Writer- journalist Pradip Phanjoubam, editor of Manipur’s foremost daily Imphal Free Press, articulates the dissatisfactions most succinctly. “Everybody seems to have come to accept this as normal in a frustratingly fatalistic way. No accountability is ever fixed by the government for all these failures and equally, no accountability is ever sought by the public either.”

It seems as if Manipur, located at the far end of India, is truly a forgotten land.

But the ‘frustrating fatalism,’ as Phanjoubam calls it, need not remain a permanent feature if policy makers both in Imphal and New Delhi rise above political and ethnic considerations. That will happen only if they start looking at Manipur as an important starting point in India’s ‘Look East’ policy instead as a dead end of the country’s road network.

Manipur shares a 398-km border with Myanmar. But more importantly the Manipuri border town of Moreh has been a traditional trading hub with Myanmar and therefore has vast potential to become a major export centre from India for the South-East Asian region. Here’s why: According to available statistics, bilateral trade between India and Myanmar more than doubled between 2005 and 2010, expanding from US$557 million to $1.2 billion, most of it through Moreh. Disappointingly though, it pales in comparison to the bilateral trade between China and Myanmar which in 2010 amounted to an estimated $3 billion.

So last July, when India’s External Affairs Minister S.M. Krishna, speaking at the Indonesian resort town of Bali said of India and South East Asia, “We need connectivity more than ever before between our younger generations, entrepreneurs, IT experts, scientists, diplomats, media and students,” he was only highlighting a long-desired need. Krishna’s also announced that a car rally will be held in 2012 to commemorate India-ASEAN trade ties.  “I propose that, unlike the car rally in 2004, this time the car rally begin from ASEAN countries into India and culminate at Kolkata,” Krishna said, underlining the need for deepening geographical connectivity among countries of the region.

In the seven sister states of India’s North-East, Krishna’s announcement was met with stony silence. Many remembered November 2004, when a similar car rally was organized between Guwahati and Singapore, passing through the Indian states of Assam, Nagaland and Manipur. Then too, the rally was seen as the beginning of a new era in connecting India’s isolated North Eastern region to East and South-East Asia. Manipur, in particular hoped the new initiative would help it overcome its inherent handicap of being a remote and landlocked state, as it would have brought huge improvement in infrastructure, particularly the roads leading in and out of the state.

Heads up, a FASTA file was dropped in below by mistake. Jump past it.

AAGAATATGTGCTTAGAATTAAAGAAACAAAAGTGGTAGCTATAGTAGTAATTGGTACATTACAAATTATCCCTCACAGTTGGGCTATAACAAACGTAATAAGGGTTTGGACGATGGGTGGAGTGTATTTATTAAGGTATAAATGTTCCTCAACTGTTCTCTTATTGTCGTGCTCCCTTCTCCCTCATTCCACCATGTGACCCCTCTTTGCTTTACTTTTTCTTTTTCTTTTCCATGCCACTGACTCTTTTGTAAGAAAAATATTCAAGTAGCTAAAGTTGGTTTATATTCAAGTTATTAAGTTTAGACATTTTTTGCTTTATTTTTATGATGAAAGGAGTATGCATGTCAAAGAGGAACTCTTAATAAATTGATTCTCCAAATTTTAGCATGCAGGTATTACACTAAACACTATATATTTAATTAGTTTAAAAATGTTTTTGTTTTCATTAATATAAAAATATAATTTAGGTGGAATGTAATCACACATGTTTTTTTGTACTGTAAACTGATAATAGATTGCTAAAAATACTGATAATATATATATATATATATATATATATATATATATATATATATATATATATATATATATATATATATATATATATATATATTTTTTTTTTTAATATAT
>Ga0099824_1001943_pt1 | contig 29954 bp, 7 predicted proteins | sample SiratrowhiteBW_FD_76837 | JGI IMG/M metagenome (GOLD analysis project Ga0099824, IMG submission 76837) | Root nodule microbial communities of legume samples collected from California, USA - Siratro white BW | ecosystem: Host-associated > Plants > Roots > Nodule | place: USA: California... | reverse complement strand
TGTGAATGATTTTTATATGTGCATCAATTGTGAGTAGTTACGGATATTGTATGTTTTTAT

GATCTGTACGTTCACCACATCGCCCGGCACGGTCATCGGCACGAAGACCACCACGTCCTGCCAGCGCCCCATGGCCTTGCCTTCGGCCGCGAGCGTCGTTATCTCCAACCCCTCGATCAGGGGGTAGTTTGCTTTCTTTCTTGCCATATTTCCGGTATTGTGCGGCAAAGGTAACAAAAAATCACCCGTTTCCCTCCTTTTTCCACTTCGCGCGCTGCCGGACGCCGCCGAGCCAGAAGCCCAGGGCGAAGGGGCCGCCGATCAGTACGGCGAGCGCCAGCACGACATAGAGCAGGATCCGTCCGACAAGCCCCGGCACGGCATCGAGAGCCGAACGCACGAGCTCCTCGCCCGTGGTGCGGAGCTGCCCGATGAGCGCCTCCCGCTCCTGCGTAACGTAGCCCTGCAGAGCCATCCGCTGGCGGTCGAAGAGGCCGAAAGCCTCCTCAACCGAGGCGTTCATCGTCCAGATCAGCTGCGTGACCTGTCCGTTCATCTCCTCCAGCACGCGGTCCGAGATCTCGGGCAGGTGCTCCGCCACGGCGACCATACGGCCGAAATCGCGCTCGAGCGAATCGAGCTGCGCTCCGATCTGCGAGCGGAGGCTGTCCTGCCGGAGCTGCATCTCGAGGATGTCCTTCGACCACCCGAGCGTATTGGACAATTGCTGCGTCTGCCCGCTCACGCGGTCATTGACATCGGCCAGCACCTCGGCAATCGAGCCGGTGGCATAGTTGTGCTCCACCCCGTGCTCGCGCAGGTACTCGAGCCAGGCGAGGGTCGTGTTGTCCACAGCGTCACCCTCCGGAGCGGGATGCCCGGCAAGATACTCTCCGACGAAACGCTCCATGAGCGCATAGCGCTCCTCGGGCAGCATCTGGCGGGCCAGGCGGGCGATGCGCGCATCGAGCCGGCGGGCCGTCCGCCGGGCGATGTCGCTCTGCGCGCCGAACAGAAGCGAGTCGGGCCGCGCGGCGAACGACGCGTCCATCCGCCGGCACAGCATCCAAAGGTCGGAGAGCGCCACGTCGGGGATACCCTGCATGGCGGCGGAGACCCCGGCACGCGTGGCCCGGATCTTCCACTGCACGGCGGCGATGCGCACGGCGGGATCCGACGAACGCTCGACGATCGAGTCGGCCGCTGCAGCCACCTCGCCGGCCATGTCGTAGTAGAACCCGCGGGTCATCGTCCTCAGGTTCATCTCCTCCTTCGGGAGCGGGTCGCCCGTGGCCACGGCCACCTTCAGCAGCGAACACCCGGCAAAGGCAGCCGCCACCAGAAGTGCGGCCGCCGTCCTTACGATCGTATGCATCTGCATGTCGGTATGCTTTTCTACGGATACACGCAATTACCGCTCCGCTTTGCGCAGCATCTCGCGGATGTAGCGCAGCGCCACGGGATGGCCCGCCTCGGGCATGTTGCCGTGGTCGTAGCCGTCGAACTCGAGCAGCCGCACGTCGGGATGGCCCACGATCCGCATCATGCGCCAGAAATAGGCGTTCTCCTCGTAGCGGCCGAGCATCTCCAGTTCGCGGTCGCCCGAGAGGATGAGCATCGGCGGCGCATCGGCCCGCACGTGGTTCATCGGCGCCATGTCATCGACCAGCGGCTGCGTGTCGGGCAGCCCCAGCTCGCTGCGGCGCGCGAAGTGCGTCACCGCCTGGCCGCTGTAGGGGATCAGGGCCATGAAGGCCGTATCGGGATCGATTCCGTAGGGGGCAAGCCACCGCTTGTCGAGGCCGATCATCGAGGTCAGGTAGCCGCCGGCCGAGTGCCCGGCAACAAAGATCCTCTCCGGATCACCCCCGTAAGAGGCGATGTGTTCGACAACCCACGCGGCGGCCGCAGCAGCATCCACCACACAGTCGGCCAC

Alas, that was not to be.

It is the failure of actualizing intent that rankles in Manipur. That, combined with multiple frustrations emanating from prolonged bouts of economic blockades, a state administration in terminal atrophy and the continued and unchallenged writ of underground armed groups, has left the people despondent. It is this hopelessness that the Centre and State government must work hard to overcome. For that, a solution to long-standing ethnic insurgencies has to be found in double-quick time.

Now is the time to press for peace and security in Manipur – politics in Myanmar are undergoing a dramatic change. With the junta taking tentative steps towards genuine democracy and showing signs of warming towards India, New Delhi must seize this moment to establish lasting trade and cultural ties with its eastern neighbour. But before India can play a larger role in Maynmar, it needs to fix Manipur’s broken socio-political landscape.

Nitin A. Gokhale is NDTV’s Security & Strategic Affairs Editor, and spent 23 years (between 1983-2006) reporting on and from India’s North-East.

This article was exclusively written for Gateway House: Indian Council on Global Relations. You can read more exclusive content here.